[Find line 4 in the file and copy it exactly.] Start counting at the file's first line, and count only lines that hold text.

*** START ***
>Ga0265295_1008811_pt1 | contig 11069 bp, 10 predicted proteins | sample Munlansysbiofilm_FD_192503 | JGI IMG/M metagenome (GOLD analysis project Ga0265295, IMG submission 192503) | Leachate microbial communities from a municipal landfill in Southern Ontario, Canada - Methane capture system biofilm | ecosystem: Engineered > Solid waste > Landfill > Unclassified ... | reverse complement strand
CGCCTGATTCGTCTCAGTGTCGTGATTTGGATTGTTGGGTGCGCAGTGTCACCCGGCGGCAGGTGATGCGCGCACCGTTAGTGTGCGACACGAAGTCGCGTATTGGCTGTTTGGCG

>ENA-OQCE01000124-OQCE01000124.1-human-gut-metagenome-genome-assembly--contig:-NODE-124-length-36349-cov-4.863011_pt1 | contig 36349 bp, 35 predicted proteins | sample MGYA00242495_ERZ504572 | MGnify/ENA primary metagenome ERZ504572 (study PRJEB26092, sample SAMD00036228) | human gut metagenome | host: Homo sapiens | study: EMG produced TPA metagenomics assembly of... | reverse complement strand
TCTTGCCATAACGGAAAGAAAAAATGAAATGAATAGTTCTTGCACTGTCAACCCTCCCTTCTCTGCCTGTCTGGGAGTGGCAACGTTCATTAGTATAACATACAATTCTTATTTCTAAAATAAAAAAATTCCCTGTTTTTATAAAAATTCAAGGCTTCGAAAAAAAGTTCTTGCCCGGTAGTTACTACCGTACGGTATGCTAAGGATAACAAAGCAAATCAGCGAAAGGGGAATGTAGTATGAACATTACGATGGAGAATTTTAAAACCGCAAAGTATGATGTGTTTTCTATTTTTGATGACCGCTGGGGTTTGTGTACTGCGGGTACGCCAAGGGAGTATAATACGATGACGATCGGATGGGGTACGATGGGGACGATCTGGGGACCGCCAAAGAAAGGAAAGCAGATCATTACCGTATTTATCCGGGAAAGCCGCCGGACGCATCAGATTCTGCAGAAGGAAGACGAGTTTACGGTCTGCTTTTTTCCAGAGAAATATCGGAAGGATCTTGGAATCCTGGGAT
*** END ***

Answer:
TCTTGCCATAACGGAAAGAAAAAATGAAATGAATAGTTCTTGCACTGTCAACCCTCCCTTCTCTGCCTGTCTGGGAGTGGCAACGTTCATTAGTATAACATACAATTCTTATTTCTAAAATAAAAAAATTCCCTGTTTTTATAAAAATTCAAGGCTTCGAAAAAAAGTTCTTGCCCGGTAGTTACTACCGTACGGTATGCTAAGGATAACAAAGCAAATCAGCGAAAGGGGAATGTAGTATGAACATTACGATGGAGAATTTTAAAACCGCAAAGTATGATGTGTTTTCTATTTTTGATGACCGCTGGGGTTTGTGTACTGCGGGTACGCCAAGGGAGTATAATACGATGACGATCGGATGGGGTACGATGGGGACGATCTGGGGACCGCCAAAGAAAGGAAAGCAGATCATTACCGTATTTATCCGGGAAAGCCGCCGGACGCATCAGATTCTGCAGAAGGAAGACGAGTTTACGGTCTGCTTTTTTCCAGAGAAATATCGGAAGGATCTTGGAATCCTGGGAT